Site of Palmyra (inscribed in 1980)

Site of Palmyra © Silvan Rehfeld

An oasis in the Syrian Desert, north-east of Damascus, Palmyra contains the monumental ruins of a great city that was one of the most important cultural centres of the ancient world. From the 1st to the 2nd century, the art and architecture of Palmyra, standing at the crossroads of several civilizations, married Greco-Roman techniques with local traditions and Persian influences.

  • the Necropolis has been attacked by looters who broke into a tomb and stole 22 funeral busts and the headstone of a child (November 2014)
  • The palm groves near the Temple of Bel is reported to be a combat zone.
  • Holes from shells and bullets have been reported in the southern and eastern walls of the Temple.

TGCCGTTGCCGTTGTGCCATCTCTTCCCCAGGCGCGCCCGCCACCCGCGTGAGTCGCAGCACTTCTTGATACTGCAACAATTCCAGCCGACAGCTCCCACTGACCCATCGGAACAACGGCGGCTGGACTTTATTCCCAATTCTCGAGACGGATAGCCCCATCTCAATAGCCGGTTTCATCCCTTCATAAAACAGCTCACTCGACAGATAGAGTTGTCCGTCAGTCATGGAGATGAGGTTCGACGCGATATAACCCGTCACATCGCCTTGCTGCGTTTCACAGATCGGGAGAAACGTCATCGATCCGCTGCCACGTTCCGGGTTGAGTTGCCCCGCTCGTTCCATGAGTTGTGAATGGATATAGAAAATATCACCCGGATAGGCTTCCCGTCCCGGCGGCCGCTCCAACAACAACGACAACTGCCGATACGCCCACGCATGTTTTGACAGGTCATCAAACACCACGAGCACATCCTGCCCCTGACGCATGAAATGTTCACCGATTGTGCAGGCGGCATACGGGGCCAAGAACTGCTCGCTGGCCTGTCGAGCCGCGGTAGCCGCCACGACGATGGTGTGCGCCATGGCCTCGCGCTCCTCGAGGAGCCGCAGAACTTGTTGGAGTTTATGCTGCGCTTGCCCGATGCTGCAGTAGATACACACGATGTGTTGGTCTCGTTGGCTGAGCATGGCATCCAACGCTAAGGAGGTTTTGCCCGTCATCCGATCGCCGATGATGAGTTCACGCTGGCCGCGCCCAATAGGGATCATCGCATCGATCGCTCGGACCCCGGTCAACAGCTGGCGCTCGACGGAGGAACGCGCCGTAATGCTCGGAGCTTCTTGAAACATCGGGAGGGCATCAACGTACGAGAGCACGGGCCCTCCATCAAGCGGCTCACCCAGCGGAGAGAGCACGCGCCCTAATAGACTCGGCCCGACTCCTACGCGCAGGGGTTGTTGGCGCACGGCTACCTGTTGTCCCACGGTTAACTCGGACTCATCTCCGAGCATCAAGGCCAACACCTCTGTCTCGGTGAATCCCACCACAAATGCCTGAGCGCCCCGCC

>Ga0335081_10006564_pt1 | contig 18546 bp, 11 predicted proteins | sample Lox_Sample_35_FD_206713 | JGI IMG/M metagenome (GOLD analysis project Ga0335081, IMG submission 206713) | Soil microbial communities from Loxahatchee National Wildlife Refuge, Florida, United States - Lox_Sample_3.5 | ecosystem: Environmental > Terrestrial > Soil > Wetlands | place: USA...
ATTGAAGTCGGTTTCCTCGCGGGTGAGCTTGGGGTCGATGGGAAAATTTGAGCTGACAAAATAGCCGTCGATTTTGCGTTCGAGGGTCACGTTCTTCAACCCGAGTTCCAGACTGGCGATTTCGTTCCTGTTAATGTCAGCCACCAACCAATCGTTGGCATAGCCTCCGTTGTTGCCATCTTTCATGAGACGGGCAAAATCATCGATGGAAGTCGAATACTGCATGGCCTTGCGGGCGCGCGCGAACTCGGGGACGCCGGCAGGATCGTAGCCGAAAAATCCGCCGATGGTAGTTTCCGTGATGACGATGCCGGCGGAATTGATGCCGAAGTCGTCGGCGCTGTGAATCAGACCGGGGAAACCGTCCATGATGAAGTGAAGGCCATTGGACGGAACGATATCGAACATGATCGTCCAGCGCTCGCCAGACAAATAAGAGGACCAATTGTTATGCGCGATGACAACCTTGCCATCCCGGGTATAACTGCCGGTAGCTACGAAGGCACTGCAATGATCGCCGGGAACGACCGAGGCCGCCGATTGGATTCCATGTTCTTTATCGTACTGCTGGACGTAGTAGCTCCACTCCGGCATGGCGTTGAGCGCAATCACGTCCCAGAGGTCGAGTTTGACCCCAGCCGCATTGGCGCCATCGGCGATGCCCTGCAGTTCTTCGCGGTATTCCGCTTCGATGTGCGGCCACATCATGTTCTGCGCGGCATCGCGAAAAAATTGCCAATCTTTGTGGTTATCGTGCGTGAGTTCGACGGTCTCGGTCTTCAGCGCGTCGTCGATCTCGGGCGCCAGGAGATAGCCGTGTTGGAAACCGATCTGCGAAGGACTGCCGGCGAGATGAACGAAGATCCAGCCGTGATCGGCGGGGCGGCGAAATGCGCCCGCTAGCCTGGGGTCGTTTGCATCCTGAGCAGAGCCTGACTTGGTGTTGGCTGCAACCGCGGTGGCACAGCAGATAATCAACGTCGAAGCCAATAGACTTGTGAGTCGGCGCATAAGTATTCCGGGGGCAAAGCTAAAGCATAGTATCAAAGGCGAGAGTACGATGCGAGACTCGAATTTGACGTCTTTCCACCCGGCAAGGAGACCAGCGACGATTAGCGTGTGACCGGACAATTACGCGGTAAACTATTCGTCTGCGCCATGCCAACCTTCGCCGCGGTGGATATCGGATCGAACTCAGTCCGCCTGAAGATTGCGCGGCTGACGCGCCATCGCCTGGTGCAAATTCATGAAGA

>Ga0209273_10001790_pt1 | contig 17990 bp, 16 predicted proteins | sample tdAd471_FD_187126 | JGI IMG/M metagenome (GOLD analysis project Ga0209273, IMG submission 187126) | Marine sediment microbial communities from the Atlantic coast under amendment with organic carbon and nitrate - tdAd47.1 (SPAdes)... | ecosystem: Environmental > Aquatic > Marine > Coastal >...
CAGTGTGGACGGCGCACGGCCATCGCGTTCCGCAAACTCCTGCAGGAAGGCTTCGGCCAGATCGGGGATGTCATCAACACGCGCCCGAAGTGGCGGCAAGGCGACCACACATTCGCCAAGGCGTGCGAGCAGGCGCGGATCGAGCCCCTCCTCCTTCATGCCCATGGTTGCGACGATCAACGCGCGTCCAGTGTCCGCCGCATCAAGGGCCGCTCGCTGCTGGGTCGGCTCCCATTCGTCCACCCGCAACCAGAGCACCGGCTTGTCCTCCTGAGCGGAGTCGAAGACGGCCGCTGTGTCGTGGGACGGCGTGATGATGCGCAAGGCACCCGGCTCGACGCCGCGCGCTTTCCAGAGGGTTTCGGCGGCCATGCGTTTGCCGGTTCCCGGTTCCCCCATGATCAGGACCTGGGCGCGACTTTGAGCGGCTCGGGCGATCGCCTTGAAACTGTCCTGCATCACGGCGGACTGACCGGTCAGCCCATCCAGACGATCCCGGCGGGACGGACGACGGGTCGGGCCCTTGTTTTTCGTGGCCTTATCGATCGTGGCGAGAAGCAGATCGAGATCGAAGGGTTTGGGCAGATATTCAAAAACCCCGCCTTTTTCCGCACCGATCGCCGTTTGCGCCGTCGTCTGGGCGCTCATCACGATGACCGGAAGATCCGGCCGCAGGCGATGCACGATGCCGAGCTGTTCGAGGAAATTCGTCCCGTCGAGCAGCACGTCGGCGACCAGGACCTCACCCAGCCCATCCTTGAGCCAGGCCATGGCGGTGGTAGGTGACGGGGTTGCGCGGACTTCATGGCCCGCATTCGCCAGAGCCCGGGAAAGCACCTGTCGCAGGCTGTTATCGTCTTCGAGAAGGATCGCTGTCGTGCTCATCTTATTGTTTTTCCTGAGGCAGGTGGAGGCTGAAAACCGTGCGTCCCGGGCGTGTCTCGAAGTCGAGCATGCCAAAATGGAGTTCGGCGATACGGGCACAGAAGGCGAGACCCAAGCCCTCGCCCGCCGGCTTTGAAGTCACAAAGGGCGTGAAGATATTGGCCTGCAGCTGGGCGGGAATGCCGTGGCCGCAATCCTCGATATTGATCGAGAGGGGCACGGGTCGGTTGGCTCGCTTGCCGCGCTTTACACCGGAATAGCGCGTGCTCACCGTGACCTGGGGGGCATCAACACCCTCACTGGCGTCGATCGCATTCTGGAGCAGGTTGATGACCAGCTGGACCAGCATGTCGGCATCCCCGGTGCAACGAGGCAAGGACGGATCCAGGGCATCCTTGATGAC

• Two columns in the southern portico of the Temple have collapsed.
  • Bullet and shelling traces have been reported on the southern, western, and northern walls of the Temple and on the column in the north-eastern corner of the Temple.
  • Traces of fire damage have been reported on the southern and eastern walls, on the lintel of the eastern portico, and the southern window.
  • Illegal excavations are occurring in the Valley of the Tombs, in the Camp of Diocletian, some undertaken by heavy machienry.
  • The Citadel is being used for military purposes and vehicle access all parts of the fragile archaeological site.
  • A new road has been built cutting across the archaeological area.

Pictures of the damage to the Necropolis (November 2014)


Pictures of the damage to the Temple of Bel (Oct 2013)


Pictures of damages to the Camp of Diocletian

Pictures of the damage to the Greek House

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